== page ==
To celebrate the start of the grass court season, I have taken the opportunity to snatch up tickets for the first two days of Nottingham Open, a combined ATP Challenger and WTA250 event held at the Nottingham Tennis Centre.
I caught an early morning train from London and settled in my seat for a 1h30min journey through the picturesque scenery of the English Midlands, the type that makes you half expect to see a hobbit out on a stroll. The sun, in an unusual yellow hue, shone brightly over the blue skies and it promised to be a very agreeable day for a bit of pro-level tennis.
Upon arrival in Nottingham, I checked into my hotel, dumped the bags, and excitedly took a taxi to the tournament grounds. It was the first day of the tournament—the ladies were taking part in the qualifying rounds and the men have not yet had a reason to take their racquets out of their bags, so I didn't expect crowds. But even with that in mind, the place had a surprising feel of a sleepy American Midwest town with small groups of fans standing around wearing that uneasy expression of someone who, upon arriving at a station, is suddenly not sure whether they took the right train.
I went for a stroll around the grounds determined to discover everything they had to offer, but after taking a few steps in the direction of what looked like the nearest tennis court, a burly man approached me asking whether I am a member of the general public.
I looked at him somewhat taken aback—over the years I have been labelled many things but rarely was I so seamlessly integrated into a corporate action plan. Clearly, the man, upon learning that he is stewarding for the Nottingham Open, had been told that the general public will be attending, and lo and behold, on his first day at work, the general public was there as forewarned, standing around sheepishly and looking aggressively at the tennis grounds he was there to keep safe and organised.
When I confirmed that, indeed, I just came in from the outside where the general public is known to preside, I was told to sit down in one of the lawn chairs, generously sprinkled around, and wait for the tournament grounds to open.
Confused, I looked back to the gate I just walked in through, taking a second glance at the staff who scanned my tickets, took my temperature, and wished me a lovely day, then down to the day-pass bracelet I was given so that I could move freely around—all firm indications of the grounds being open. However, the man's stern gaze told me it's better not to press the matter so I took my seat and patiently waited for the grounds to open a bit more.
After a while, with no discernible change in the state of the grounds and fans starting to mill around leisurely, I decided that I've done my duty to the order of the tournament and resumed my exploratory trek.
Nottingham Tennis Centre is not a large complex—it took me less than 10 minutes to make a full circle—but it's rather pleasantly set up. Right in front of the entrance is the looming, blocky structure of the centre court, slotted next to the main building which, over the course of the day, continued to dispense players and coaches with regularity.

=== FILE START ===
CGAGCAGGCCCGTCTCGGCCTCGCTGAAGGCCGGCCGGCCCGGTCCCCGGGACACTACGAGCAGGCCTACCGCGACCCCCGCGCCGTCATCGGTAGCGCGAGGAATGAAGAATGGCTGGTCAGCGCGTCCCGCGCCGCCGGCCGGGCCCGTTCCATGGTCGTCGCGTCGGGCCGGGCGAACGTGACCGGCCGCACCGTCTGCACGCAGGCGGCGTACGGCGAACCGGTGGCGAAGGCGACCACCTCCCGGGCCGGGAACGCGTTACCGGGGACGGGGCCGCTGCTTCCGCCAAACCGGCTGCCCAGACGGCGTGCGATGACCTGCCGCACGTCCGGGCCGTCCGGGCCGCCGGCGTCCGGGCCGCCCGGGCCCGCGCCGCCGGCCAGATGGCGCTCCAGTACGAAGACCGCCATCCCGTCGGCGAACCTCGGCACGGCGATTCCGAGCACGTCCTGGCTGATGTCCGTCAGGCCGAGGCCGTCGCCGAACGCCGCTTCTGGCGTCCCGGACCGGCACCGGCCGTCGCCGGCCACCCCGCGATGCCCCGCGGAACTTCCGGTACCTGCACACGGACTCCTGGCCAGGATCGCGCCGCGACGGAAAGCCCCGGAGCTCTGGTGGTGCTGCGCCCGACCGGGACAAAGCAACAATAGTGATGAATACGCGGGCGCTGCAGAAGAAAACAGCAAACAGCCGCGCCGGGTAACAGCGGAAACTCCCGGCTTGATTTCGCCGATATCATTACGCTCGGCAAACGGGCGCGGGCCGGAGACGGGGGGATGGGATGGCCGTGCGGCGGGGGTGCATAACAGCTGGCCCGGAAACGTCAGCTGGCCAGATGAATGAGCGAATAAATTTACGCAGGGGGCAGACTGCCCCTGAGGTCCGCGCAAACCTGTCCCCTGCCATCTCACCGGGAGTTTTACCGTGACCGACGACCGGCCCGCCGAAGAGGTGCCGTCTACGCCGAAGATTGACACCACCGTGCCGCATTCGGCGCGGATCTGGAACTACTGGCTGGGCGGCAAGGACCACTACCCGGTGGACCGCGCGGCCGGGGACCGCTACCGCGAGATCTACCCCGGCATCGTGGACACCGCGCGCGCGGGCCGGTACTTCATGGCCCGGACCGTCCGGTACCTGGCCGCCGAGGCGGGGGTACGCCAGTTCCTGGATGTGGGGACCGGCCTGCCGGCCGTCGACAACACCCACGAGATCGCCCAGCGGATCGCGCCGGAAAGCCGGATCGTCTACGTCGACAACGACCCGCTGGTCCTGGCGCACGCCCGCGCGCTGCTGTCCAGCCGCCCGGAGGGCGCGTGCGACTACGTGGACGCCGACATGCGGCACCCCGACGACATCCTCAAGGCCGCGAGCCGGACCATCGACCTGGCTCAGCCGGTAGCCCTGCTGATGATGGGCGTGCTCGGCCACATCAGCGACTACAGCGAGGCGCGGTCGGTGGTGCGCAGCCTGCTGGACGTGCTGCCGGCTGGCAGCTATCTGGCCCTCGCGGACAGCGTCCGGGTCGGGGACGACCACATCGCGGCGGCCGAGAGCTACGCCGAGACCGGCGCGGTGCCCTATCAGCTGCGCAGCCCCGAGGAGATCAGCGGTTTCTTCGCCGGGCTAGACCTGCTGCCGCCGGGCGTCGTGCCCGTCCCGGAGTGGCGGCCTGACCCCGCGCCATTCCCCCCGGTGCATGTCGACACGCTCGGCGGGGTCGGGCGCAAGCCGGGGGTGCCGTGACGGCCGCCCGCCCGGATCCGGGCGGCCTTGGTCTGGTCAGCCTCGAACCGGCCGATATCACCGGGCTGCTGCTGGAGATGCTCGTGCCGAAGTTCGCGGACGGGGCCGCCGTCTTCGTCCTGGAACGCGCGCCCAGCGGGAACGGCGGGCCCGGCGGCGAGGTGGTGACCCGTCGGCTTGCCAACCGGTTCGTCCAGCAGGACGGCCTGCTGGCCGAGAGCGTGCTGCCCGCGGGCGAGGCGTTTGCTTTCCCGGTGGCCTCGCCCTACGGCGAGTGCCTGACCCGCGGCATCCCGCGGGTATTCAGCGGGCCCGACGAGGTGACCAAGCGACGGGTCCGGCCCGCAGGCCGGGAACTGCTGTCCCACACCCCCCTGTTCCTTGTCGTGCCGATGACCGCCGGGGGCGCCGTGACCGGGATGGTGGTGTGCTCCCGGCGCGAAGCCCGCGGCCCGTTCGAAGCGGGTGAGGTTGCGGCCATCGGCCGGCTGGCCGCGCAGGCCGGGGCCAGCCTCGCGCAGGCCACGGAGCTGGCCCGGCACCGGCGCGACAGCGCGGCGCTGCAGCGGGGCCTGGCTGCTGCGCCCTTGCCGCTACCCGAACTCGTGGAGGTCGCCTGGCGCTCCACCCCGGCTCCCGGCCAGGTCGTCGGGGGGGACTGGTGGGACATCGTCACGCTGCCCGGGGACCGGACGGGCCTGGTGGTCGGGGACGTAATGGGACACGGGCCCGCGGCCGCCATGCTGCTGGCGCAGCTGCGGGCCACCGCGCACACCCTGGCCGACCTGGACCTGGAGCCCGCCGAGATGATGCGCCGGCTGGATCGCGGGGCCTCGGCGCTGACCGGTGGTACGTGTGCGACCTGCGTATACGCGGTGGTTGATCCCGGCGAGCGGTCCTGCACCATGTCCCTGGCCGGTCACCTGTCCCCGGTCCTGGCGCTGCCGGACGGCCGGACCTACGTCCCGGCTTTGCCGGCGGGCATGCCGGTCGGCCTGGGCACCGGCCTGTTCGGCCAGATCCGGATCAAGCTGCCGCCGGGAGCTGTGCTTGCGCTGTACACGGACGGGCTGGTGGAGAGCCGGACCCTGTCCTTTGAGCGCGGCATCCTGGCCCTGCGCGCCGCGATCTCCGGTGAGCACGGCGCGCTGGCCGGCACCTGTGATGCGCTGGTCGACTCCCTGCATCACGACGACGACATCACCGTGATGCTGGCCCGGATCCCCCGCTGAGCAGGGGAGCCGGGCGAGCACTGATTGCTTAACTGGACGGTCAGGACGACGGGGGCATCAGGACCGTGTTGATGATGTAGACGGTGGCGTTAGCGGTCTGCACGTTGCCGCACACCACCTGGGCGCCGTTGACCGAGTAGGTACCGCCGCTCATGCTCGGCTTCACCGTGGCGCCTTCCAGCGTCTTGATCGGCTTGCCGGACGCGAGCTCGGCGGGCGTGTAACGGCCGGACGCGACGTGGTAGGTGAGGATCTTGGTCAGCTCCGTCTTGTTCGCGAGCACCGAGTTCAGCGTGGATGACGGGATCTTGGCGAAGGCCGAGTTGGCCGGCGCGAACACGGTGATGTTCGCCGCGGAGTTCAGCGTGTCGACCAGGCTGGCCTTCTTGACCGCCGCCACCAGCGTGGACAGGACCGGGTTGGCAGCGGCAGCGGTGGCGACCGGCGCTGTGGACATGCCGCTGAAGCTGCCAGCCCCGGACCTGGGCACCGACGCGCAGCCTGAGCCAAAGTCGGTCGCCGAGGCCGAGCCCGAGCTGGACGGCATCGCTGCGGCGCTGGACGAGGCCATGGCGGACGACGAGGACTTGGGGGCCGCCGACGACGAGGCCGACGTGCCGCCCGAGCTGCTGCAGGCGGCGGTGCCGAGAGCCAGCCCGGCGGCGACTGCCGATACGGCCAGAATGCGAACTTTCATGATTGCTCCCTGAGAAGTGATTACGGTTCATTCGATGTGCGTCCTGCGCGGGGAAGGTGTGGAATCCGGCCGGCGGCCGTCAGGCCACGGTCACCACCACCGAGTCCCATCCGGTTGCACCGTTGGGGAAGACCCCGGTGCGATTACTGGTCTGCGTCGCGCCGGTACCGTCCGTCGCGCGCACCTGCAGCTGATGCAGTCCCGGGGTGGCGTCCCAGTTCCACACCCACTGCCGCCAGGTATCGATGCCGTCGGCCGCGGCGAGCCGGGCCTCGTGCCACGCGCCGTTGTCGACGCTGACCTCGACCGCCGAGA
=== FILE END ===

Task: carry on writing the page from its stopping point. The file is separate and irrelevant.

I walked past the player dispensing building towards practice courts hoping to catch a glimpse of early action, but the whole area was warded off by security, and some distance away, with a set of hard courts between me and the players having joyful training sessions on the green. I watched on with a longing look in my eyes as the figures in the distance traded groundstrokes, put away volleys and practised the pin-point precision of their serves. Most of them were blonde and of female persuasion but it was too difficult to say who they were.
I circled the grounds and approached the centre court from the other end. To my right, in the middle of a six-hard-court-area stood a lone coffee shop looking like the last surviving business after an apocalypse. It had an optimistically-sized queuing area fit to handle about a hundred people. I made my way through the zig-zagging, winding lanes, feeling like the titular character of the Snake game, and presented myself in front of a cheerful lady who called me 'love' and 'sweetheart' but then charged me £6 for a sandwich. If the sandwich wasn't filling enough, the price ensured that I was able to suppress hunger for the rest of the day.
I continued towards the centre court, behind which lay four beautiful grass courts. Say what you want about the superiority of one surface over another, there is no sight in the tennis world as beautiful as grass courts ready for play—the green, contrasting with the blue of the sky and the whitely-clad figures trudging around it—all making for an aesthetically pleasing effect.
I took a seat in the stands of Court 2. The scoreboard indicated that Coco Vandeweghe and Marina Melnikova were about to start playing the first qualifying round match of the day. After a while, the blue shirts of the line judges and the green ones of the ball kids appeared on the court, confirming that a match will indeed take place, and not long after, the players came out to the applause of a thinned but tennis-hungry crowd.